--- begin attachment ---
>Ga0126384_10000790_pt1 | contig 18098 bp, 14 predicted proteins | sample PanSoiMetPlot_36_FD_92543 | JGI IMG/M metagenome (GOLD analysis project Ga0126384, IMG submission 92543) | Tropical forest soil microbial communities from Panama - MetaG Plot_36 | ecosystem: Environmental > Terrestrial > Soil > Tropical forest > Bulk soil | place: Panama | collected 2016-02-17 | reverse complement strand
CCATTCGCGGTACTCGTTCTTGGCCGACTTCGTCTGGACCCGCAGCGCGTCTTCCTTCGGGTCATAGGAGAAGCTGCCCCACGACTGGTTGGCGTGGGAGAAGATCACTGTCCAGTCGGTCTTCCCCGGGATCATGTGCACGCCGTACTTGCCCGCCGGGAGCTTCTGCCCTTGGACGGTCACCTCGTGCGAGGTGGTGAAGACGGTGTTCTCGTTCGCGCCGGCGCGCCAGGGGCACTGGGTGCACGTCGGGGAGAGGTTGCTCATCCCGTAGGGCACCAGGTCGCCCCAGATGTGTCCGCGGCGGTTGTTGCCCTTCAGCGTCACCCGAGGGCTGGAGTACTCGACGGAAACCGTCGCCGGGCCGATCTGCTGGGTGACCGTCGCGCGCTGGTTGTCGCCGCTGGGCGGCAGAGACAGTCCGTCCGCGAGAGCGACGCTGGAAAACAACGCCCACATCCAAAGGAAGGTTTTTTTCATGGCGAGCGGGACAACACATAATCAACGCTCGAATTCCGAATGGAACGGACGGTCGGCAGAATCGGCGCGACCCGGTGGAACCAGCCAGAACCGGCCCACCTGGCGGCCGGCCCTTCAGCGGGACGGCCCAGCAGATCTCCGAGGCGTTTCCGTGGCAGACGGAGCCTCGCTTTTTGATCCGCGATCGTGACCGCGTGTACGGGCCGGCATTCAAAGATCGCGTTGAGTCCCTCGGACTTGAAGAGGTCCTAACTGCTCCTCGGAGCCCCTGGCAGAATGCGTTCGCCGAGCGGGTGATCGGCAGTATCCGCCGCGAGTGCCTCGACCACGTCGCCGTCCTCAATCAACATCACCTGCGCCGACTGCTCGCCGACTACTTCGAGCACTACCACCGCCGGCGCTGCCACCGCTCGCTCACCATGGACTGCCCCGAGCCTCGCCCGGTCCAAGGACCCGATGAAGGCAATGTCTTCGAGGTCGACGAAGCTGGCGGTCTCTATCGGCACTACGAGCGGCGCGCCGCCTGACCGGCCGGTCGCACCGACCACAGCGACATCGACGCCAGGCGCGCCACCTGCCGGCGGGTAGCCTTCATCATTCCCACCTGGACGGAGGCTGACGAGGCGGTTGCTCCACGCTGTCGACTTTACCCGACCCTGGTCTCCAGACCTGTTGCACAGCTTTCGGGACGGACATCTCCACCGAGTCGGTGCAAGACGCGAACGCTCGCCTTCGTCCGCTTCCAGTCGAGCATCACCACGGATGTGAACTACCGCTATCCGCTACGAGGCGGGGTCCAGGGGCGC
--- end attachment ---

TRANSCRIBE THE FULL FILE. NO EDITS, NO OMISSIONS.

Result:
>Ga0126384_10000790_pt1 | contig 18098 bp, 14 predicted proteins | sample PanSoiMetPlot_36_FD_92543 | JGI IMG/M metagenome (GOLD analysis project Ga0126384, IMG submission 92543) | Tropical forest soil microbial communities from Panama - MetaG Plot_36 | ecosystem: Environmental > Terrestrial > Soil > Tropical forest > Bulk soil | place: Panama | collected 2016-02-17 | reverse complement strand
CCATTCGCGGTACTCGTTCTTGGCCGACTTCGTCTGGACCCGCAGCGCGTCTTCCTTCGGGTCATAGGAGAAGCTGCCCCACGACTGGTTGGCGTGGGAGAAGATCACTGTCCAGTCGGTCTTCCCCGGGATCATGTGCACGCCGTACTTGCCCGCCGGGAGCTTCTGCCCTTGGACGGTCACCTCGTGCGAGGTGGTGAAGACGGTGTTCTCGTTCGCGCCGGCGCGCCAGGGGCACTGGGTGCACGTCGGGGAGAGGTTGCTCATCCCGTAGGGCACCAGGTCGCCCCAGATGTGTCCGCGGCGGTTGTTGCCCTTCAGCGTCACCCGAGGGCTGGAGTACTCGACGGAAACCGTCGCCGGGCCGATCTGCTGGGTGACCGTCGCGCGCTGGTTGTCGCCGCTGGGCGGCAGAGACAGTCCGTCCGCGAGAGCGACGCTGGAAAACAACGCCCACATCCAAAGGAAGGTTTTTTTCATGGCGAGCGGGACAACACATAATCAACGCTCGAATTCCGAATGGAACGGACGGTCGGCAGAATCGGCGCGACCCGGTGGAACCAGCCAGAACCGGCCCACCTGGCGGCCGGCCCTTCAGCGGGACGGCCCAGCAGATCTCCGAGGCGTTTCCGTGGCAGACGGAGCCTCGCTTTTTGATCCGCGATCGTGACCGCGTGTACGGGCCGGCATTCAAAGATCGCGTTGAGTCCCTCGGACTTGAAGAGGTCCTAACTGCTCCTCGGAGCCCCTGGCAGAATGCGTTCGCCGAGCGGGTGATCGGCAGTATCCGCCGCGAGTGCCTCGACCACGTCGCCGTCCTCAATCAACATCACCTGCGCCGACTGCTCGCCGACTACTTCGAGCACTACCACCGCCGGCGCTGCCACCGCTCGCTCACCATGGACTGCCCCGAGCCTCGCCCGGTCCAAGGACCCGATGAAGGCAATGTCTTCGAGGTCGACGAAGCTGGCGGTCTCTATCGGCACTACGAGCGGCGCGCCGCCTGACCGGCCGGTCGCACCGACCACAGCGACATCGACGCCAGGCGCGCCACCTGCCGGCGGGTAGCCTTCATCATTCCCACCTGGACGGAGGCTGACGAGGCGGTTGCTCCACGCTGTCGACTTTACCCGACCCTGGTCTCCAGACCTGTTGCACAGCTTTCGGGACGGACATCTCCACCGAGTCGGTGCAAGACGCGAACGCTCGCCTTCGTCCGCTTCCAGTCGAGCATCACCACGGATGTGAACTACCGCTATCCGCTACGAGGCGGGGTCCAGGGGCGC